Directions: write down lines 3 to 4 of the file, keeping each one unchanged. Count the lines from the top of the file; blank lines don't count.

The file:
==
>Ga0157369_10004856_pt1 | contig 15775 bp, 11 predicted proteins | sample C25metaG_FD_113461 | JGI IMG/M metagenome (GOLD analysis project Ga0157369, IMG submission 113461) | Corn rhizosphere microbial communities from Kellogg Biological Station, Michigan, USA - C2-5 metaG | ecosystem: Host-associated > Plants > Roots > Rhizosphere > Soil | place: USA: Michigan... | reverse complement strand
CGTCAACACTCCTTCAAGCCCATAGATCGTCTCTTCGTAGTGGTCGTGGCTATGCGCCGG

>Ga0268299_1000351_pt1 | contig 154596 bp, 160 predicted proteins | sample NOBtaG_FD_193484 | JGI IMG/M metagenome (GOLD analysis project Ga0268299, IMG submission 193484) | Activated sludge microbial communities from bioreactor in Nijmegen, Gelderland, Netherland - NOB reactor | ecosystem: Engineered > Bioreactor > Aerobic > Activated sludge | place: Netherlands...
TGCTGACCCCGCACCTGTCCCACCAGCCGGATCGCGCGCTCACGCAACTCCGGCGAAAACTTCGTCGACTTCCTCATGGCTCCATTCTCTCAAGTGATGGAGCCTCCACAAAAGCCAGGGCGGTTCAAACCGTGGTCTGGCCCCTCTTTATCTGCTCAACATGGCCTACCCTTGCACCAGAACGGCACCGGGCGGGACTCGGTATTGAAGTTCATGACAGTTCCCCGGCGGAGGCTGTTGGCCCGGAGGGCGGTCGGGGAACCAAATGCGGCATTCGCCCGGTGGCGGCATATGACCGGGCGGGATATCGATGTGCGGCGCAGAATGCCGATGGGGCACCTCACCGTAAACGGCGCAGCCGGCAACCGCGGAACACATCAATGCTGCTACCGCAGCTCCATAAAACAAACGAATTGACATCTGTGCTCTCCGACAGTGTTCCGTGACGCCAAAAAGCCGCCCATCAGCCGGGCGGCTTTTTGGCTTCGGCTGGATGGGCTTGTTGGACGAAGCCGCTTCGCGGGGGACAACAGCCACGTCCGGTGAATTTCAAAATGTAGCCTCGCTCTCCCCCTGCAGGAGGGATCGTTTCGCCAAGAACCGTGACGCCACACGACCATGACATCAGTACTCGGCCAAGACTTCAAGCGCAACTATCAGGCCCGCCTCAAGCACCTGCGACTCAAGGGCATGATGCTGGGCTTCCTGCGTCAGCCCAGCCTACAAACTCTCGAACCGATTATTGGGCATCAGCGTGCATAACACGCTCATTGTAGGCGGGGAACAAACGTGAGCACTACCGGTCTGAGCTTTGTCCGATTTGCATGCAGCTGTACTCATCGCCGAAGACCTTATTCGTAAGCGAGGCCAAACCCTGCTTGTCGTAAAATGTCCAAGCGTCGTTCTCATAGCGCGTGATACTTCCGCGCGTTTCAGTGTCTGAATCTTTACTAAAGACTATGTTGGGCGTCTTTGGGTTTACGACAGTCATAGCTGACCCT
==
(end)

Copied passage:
>Ga0268299_1000351_pt1 | contig 154596 bp, 160 predicted proteins | sample NOBtaG_FD_193484 | JGI IMG/M metagenome (GOLD analysis project Ga0268299, IMG submission 193484) | Activated sludge microbial communities from bioreactor in Nijmegen, Gelderland, Netherland - NOB reactor | ecosystem: Engineered > Bioreactor > Aerobic > Activated sludge | place: Netherlands...
TGCTGACCCCGCACCTGTCCCACCAGCCGGATCGCGCGCTCACGCAACTCCGGCGAAAACTTCGTCGACTTCCTCATGGCTCCATTCTCTCAAGTGATGGAGCCTCCACAAAAGCCAGGGCGGTTCAAACCGTGGTCTGGCCCCTCTTTATCTGCTCAACATGGCCTACCCTTGCACCAGAACGGCACCGGGCGGGACTCGGTATTGAAGTTCATGACAGTTCCCCGGCGGAGGCTGTTGGCCCGGAGGGCGGTCGGGGAACCAAATGCGGCATTCGCCCGGTGGCGGCATATGACCGGGCGGGATATCGATGTGCGGCGCAGAATGCCGATGGGGCACCTCACCGTAAACGGCGCAGCCGGCAACCGCGGAACACATCAATGCTGCTACCGCAGCTCCATAAAACAAACGAATTGACATCTGTGCTCTCCGACAGTGTTCCGTGACGCCAAAAAGCCGCCCATCAGCCGGGCGGCTTTTTGGCTTCGGCTGGATGGGCTTGTTGGACGAAGCCGCTTCGCGGGGGACAACAGCCACGTCCGGTGAATTTCAAAATGTAGCCTCGCTCTCCCCCTGCAGGAGGGATCGTTTCGCCAAGAACCGTGACGCCACACGACCATGACATCAGTACTCGGCCAAGACTTCAAGCGCAACTATCAGGCCCGCCTCAAGCACCTGCGACTCAAGGGCATGATGCTGGGCTTCCTGCGTCAGCCCAGCCTACAAACTCTCGAACCGATTATTGGGCATCAGCGTGCATAACACGCTCATTGTAGGCGGGGAACAAACGTGAGCACTACCGGTCTGAGCTTTGTCCGATTTGCATGCAGCTGTACTCATCGCCGAAGACCTTATTCGTAAGCGAGGCCAAACCCTGCTTGTCGTAAAATGTCCAAGCGTCGTTCTCATAGCGCGTGATACTTCCGCGCGTTTCAGTGTCTGAATCTTTACTAAAGACTATGTTGGGCGTCTTTGGGTTTACGACAGTCATAGCTGACCCT